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The Frog Lake Massacre was a Cree uprising during the North-West Rebellion. Led by Wandering Spirit, young Cree warriors attacked the village of Frog Lake, Albertamarker on April 2, 1885, where they killed most of the settlers.

Angered by what seemed to be unfair treaties by the Canadianmarker government and the dwindling buffalo population, the main source of food for the indigenous people, chief Big Bear had been organizing the Cree for resistance. They were encouraged by the Métis victory at the Battle of Duck Lake.

Against Big Bear's opposition, the war chief Wandering Spirit attacked white settlers in the village. He gathered the Europeans, including two priests, into the local Catholic church. After a disagreement broke out, Wandering Spirit led the Cree in killing Thomas Quinn, the town's Indian Agent, and massacring nine other settlers. They took three as captives. William Bleasdell Cameron (a Hudson’s Bay Company employee) and two women, Theresa Gowanlock and Theresa Delaney, were the only whites who survived.

The massacre prompted the Canadianmarker government to take notice of the growing unrest in Western Canadamarker. The rebellion was put down. Wandering Spirit and five other warriors responsible for the Frog Lake Massacre, were convicted and hanged. The warriors hanged were: Wandering Spirit, Round the Sky, Bad Arrow, Miserable Man, Iron Body, Little Bear, Crooked Leg and Man Without Blood. Although Big Bear had opposed the attack he was charged with treason because of his efforts to organize resistance among the Cree. He was convicted and sentenced to three years in Stony Mountain prison.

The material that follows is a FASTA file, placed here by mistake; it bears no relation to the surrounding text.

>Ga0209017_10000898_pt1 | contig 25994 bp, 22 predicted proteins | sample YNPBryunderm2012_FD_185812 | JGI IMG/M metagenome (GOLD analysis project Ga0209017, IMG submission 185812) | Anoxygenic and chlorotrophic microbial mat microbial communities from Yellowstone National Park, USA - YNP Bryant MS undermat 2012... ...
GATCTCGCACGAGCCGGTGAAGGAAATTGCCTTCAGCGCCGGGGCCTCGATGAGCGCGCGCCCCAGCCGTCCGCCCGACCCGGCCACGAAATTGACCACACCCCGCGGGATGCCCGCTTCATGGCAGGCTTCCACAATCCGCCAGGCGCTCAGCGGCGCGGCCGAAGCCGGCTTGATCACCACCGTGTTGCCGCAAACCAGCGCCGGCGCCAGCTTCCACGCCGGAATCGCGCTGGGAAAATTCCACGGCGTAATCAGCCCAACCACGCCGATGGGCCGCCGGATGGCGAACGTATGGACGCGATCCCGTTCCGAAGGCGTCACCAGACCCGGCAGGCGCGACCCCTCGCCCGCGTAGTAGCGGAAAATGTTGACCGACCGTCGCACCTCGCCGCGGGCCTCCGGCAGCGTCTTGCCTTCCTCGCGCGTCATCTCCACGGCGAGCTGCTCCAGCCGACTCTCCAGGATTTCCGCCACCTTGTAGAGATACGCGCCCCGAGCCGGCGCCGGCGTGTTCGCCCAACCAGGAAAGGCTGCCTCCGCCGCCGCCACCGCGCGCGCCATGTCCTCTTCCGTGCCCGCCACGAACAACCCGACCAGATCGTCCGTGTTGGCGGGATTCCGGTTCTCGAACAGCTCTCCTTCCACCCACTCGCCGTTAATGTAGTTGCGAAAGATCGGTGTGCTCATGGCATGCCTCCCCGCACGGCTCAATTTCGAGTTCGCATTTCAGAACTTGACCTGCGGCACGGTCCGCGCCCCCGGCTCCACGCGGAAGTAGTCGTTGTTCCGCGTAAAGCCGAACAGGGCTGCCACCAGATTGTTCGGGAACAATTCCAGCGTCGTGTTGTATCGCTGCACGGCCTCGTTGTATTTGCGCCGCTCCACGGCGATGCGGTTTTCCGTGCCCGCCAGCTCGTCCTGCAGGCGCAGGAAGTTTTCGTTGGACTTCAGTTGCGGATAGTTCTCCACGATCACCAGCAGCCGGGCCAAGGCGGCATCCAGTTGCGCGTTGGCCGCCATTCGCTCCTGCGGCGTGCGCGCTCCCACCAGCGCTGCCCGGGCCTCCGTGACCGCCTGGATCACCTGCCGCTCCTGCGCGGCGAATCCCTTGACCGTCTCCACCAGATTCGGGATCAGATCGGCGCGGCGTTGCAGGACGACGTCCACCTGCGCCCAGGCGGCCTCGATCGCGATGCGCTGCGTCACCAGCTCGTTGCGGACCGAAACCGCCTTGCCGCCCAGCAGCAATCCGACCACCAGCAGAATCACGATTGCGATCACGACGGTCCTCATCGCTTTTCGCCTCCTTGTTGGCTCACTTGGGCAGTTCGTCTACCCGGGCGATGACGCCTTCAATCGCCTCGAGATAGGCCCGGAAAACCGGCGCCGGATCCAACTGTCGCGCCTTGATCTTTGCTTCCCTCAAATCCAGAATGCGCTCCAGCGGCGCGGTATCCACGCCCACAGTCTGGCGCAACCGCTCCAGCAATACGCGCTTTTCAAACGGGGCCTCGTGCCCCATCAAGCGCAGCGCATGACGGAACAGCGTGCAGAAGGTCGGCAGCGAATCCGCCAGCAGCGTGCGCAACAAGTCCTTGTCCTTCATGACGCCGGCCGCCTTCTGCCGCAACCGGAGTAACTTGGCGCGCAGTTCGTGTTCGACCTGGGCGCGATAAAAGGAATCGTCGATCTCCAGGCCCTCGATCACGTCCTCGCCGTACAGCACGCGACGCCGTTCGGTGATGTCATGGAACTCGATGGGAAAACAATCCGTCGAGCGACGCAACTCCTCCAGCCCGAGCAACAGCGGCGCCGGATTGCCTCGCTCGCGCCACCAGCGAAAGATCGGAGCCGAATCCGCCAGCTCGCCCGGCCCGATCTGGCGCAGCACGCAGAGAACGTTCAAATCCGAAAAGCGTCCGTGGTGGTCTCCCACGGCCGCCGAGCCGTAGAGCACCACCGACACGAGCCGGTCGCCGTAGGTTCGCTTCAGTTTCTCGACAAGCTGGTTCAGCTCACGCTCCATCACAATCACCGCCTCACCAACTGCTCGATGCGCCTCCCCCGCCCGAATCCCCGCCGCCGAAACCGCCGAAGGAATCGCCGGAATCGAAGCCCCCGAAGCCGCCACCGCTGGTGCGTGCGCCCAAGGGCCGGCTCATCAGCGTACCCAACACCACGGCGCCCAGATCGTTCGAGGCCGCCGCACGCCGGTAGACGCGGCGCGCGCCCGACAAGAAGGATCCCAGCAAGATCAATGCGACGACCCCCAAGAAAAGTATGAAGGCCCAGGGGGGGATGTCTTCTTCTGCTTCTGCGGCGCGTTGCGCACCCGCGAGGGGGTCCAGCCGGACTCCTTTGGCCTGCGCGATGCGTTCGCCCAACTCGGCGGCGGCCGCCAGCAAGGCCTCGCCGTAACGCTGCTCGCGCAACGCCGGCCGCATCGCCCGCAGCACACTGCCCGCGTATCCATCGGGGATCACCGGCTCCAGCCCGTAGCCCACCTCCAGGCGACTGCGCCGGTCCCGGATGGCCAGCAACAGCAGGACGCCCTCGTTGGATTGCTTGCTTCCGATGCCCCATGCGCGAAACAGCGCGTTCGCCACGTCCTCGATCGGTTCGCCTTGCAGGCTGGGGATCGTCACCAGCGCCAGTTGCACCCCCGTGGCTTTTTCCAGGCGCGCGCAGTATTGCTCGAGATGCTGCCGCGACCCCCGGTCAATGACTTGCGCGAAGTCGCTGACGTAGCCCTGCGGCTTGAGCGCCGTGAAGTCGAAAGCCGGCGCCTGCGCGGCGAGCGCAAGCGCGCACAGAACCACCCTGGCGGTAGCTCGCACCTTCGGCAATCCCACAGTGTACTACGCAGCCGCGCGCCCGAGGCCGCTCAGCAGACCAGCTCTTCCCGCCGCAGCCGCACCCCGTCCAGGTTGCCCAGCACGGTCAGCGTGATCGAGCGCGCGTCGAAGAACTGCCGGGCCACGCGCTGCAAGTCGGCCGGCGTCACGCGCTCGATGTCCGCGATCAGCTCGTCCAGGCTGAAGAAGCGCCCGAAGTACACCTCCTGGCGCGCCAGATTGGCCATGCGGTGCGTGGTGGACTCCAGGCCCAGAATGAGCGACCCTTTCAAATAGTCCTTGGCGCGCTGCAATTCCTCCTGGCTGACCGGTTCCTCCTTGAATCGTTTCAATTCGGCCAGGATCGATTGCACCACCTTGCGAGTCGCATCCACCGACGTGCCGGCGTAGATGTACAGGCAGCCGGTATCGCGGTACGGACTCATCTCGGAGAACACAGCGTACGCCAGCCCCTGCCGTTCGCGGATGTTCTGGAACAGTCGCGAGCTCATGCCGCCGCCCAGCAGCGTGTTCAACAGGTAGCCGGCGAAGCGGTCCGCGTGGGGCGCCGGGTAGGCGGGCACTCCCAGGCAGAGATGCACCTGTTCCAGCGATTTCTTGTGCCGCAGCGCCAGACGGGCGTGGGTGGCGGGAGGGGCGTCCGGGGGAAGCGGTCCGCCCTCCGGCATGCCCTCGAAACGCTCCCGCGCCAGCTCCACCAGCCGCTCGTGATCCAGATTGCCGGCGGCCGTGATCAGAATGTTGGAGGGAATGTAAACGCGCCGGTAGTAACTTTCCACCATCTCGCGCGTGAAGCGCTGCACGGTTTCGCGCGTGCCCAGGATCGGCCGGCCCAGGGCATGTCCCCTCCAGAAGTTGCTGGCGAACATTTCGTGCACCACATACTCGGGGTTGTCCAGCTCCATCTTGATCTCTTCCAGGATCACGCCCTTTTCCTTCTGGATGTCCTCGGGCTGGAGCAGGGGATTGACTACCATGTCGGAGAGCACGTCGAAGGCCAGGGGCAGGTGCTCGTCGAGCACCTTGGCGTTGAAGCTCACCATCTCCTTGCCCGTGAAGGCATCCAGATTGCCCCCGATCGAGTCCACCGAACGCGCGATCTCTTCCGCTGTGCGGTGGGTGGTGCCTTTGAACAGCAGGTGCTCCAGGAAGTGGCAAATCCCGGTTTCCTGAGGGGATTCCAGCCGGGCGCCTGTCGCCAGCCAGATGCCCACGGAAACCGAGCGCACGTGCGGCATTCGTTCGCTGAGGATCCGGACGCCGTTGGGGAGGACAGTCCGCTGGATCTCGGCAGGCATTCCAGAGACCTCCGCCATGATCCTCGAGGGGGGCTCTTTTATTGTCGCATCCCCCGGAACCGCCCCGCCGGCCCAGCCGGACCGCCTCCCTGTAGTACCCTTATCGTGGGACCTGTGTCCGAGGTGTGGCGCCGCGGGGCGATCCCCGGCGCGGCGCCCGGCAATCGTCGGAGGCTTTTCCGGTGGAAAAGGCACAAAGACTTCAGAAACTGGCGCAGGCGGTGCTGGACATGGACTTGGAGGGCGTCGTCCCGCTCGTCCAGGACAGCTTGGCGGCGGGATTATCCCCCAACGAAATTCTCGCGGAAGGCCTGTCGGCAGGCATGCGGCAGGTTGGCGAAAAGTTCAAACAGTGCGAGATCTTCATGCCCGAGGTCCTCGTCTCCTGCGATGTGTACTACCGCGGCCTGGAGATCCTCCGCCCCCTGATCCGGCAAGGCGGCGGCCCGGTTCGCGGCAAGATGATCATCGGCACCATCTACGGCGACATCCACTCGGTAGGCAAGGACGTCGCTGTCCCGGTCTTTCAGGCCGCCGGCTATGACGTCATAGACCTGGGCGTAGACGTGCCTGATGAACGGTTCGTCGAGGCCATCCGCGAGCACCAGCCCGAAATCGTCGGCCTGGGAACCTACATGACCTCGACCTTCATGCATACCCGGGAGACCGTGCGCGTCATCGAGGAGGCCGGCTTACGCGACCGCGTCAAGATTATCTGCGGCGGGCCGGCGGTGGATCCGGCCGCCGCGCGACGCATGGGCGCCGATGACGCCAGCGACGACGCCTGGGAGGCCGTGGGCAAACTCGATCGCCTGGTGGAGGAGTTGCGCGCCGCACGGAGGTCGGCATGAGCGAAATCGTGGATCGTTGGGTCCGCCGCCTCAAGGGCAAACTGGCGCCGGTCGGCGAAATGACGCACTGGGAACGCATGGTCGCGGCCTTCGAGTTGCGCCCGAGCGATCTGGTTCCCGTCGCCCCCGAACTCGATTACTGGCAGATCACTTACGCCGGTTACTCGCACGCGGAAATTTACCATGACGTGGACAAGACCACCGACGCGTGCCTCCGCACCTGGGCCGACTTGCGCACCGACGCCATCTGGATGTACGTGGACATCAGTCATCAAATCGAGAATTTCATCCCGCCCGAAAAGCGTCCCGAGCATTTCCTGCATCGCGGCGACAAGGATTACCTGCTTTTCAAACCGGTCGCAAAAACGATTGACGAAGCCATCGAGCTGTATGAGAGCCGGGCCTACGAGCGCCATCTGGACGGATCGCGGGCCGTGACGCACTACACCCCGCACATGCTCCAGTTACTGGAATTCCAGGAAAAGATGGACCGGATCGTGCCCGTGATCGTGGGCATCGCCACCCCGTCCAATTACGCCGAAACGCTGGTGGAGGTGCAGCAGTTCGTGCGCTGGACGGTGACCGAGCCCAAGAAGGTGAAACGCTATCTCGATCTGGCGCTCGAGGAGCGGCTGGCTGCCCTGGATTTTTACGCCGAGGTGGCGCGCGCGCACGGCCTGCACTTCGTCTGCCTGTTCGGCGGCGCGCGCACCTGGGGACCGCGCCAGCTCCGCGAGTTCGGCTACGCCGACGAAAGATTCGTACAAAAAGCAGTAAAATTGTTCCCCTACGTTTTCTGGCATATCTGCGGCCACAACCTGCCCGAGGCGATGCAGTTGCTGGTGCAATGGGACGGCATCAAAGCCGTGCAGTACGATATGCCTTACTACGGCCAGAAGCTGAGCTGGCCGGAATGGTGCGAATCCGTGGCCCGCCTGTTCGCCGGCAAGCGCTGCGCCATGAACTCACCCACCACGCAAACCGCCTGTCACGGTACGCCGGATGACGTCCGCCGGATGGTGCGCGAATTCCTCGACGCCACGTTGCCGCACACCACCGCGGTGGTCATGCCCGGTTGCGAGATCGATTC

Legacy

In the spring of 2008, Tourism, Parks, Culture and Sport Minister Christine Tell proclaimed in Duck lake, that "the 125th commemoration, in 2010, of the 1885 Northwest Resistance is an excellent opportunity to tell the story of the prairie Métis and First Nations peoples' struggle with Government forces and how it has shaped Canada today."

Frog Lake Massacre National Historic Site of Canada, at Frog Lake, Alberta, is the location of the Cree uprising which occurred in the District of Saskatchewan, North-West Territories.

See also



References

  1. Robert E. Gard, "Massacre at Frog Lake", University of Alberta Libraries, response by W.B. Cameron to "Massacre at Frog Lake", Edmonton Journal, 4 Apr 1939, accessed 2 Aug 2009
  2. Robert E. Gard, "Massacre at Frog Lake", University of Alberta Libraries, response by W.B. Cameron to "Massacre at Frog Lake", Edmonton Journal, 4 Apr 1939, accessed 2 Aug 2009


Further reading

  • Cameron, W. B. (1926). The war trail of Big Bear (London : Duckworth). This work was published in three editions 1926-1930, and a revised edition was published in 1950 as Blood red the sun (Calgary : Kenway Pub. Co., 1950).


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